BROOKLYN, NY – It wasn’t particularly entertaining and it won’t be all that memorable down the ride aside from the timing and importance of the meeting between the Bruins and Islanders. But it was a solid 2-1 team win for the Bruins over the Islanders at the Barclays Center on Saturday night with the B’s grinding all the way down to the end while protecting a one-goal lead through much of the third period.

Nearly everybody across Boston’s roster contributed in the major victory over the team trying to bypass them in the wild card standings, and it was a beautiful thing. Anton Khudobin stepped up when Tuukka Rask couldn’t start Saturday night’s showdown with a lower body issue, and Riley Nash supplied both Boston goals from a fourth line that’s played some of their best hockey lately.

It was unlikely heroes all around for the Black and Gold in the tightly-wound contest, but that diversity of talent and production can be a very good thing for a team looking to make that playoff push.

“You have to stay with it. You have to stay in the moment and stay with the game no matter what’s happening during the game. That’s how you get results, and that’s how you find ways to persevere through adversity,” said Patrice Bergeron. “We just got back to playing stingy, especially in the neutral zone. We got away from it the last few games, and it was nice tonight to be back playing a low-scoring game like what we’re used to playing.”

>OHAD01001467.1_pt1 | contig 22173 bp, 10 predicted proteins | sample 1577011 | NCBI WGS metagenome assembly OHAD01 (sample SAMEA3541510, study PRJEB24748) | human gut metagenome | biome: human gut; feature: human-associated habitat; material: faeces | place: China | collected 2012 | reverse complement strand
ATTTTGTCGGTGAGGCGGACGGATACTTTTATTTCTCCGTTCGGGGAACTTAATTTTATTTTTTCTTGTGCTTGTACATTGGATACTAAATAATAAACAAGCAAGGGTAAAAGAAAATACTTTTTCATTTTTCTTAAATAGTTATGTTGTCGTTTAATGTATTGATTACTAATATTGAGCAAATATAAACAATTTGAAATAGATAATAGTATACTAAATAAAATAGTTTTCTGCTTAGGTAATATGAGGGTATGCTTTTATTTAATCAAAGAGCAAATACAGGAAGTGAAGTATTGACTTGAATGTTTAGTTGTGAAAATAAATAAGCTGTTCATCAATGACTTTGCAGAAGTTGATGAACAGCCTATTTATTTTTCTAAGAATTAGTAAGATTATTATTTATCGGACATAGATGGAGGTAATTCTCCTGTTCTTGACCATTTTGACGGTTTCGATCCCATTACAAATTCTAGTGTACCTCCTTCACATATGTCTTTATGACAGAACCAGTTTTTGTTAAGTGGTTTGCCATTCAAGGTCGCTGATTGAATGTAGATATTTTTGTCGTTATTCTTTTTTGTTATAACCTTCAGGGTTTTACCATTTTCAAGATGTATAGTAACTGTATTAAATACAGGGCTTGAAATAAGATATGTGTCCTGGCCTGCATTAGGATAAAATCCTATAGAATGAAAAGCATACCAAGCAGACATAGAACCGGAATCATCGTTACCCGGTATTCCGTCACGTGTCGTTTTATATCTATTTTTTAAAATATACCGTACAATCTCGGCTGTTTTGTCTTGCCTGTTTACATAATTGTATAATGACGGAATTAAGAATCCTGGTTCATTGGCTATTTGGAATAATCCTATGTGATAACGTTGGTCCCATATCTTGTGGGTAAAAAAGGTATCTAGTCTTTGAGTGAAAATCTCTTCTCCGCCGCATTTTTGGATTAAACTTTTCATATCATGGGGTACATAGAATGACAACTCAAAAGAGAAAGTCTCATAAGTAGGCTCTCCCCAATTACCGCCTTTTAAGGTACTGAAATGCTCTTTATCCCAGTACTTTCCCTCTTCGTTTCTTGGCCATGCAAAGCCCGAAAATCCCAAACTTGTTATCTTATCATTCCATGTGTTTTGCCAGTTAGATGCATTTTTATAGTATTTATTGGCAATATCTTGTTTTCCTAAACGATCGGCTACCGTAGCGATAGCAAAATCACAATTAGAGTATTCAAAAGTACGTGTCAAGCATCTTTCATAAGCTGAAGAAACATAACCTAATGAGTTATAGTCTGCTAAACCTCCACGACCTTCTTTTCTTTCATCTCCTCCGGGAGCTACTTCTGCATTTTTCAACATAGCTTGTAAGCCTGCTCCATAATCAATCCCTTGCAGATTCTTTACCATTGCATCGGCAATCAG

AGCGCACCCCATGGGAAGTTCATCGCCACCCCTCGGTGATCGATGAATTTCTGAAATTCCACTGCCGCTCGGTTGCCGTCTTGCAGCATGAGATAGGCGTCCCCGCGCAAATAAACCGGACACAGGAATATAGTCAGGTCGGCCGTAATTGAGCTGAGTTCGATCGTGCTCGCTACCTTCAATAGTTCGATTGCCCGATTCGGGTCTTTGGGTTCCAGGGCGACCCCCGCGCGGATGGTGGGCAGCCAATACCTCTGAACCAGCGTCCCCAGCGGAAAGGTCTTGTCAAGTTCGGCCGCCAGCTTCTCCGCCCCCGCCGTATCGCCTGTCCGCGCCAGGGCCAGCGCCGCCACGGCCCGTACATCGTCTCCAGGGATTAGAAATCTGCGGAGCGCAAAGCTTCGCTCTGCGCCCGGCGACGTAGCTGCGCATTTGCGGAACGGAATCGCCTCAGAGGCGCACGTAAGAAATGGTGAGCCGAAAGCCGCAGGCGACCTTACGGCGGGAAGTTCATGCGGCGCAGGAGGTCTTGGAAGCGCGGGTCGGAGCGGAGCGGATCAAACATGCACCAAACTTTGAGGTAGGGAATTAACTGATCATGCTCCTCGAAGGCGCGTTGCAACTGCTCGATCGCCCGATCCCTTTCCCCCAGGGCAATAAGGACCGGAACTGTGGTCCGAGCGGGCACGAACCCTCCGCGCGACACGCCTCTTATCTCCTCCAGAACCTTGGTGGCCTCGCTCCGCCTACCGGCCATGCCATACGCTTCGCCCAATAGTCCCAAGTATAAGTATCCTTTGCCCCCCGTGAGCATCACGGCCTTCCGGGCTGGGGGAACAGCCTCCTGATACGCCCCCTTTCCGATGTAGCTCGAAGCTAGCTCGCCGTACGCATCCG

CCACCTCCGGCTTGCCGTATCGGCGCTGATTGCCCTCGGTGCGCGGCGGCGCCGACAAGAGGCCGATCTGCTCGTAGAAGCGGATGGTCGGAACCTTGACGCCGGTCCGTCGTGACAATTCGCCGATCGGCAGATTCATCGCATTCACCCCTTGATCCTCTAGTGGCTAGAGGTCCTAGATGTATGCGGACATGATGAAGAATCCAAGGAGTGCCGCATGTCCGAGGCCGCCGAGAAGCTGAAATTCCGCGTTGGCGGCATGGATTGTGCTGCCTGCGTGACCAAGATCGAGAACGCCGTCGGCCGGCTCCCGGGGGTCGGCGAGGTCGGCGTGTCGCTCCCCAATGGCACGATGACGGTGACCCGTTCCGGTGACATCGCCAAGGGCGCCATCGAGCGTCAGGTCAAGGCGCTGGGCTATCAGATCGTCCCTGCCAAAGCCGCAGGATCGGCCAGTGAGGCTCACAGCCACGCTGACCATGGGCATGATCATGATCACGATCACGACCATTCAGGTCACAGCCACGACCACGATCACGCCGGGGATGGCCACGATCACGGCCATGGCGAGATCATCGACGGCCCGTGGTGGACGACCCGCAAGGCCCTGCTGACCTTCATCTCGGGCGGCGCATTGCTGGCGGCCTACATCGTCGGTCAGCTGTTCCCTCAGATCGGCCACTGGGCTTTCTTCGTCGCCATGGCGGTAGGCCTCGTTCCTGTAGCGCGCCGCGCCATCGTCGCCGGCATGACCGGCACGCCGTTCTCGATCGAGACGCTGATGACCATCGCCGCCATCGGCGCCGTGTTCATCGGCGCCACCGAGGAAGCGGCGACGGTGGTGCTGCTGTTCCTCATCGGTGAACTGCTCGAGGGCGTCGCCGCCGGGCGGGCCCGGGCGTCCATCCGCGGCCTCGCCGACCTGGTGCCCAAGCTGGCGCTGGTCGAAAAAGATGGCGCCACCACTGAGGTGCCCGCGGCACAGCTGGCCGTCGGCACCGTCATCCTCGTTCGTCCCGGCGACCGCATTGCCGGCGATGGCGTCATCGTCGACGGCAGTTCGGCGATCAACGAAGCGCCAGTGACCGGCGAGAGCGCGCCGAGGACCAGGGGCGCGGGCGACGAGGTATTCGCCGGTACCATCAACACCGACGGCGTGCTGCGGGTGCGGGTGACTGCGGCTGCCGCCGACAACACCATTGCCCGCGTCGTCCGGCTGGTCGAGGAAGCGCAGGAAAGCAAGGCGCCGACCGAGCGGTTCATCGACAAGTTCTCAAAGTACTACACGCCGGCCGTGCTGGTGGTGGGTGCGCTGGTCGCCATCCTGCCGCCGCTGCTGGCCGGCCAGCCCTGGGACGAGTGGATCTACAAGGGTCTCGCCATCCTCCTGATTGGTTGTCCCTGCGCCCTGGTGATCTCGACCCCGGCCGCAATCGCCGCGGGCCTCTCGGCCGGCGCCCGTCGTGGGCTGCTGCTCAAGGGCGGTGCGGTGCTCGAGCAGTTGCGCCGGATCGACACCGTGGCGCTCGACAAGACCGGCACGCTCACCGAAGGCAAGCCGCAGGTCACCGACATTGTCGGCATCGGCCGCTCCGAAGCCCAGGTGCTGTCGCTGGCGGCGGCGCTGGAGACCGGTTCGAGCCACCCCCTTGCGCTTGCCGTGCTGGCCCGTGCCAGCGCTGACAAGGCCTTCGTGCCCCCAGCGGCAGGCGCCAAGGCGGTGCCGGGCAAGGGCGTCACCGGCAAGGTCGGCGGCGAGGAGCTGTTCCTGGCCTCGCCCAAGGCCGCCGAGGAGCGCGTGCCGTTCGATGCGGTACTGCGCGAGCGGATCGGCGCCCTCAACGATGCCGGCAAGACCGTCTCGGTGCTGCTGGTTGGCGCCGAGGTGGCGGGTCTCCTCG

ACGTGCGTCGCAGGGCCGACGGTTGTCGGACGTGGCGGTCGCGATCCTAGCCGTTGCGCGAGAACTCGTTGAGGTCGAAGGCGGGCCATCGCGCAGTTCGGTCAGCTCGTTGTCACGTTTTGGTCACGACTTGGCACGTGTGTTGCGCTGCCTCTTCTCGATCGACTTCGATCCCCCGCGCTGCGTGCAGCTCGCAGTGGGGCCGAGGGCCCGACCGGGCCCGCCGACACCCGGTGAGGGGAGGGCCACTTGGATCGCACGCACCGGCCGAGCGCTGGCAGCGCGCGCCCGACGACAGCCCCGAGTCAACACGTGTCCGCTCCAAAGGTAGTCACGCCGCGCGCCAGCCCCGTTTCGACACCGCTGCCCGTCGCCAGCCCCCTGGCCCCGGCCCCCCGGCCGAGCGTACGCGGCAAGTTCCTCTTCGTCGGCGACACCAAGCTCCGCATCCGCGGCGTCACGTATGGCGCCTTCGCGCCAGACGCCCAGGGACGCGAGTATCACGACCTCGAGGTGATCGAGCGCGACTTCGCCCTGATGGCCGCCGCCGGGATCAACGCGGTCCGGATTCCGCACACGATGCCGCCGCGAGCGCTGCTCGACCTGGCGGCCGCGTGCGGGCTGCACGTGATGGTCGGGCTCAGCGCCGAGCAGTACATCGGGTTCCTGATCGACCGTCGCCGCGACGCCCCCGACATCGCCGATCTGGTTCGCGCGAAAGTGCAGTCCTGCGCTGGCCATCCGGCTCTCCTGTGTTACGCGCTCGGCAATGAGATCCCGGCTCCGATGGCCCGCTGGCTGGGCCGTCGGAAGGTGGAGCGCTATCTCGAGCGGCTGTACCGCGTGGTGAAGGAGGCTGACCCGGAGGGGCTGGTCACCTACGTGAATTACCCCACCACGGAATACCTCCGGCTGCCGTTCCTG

When it was all said and done the Bruins only allowed 19 shots on net and also killed off six penalties in the kind of grinding defensive showdown that you haven’t seen all that much out of the Black and Gold lately. It was exactly what Cassidy was looking for to snap the four-game losing streak, and once again start pushing the Bruins upward into the playoff chase.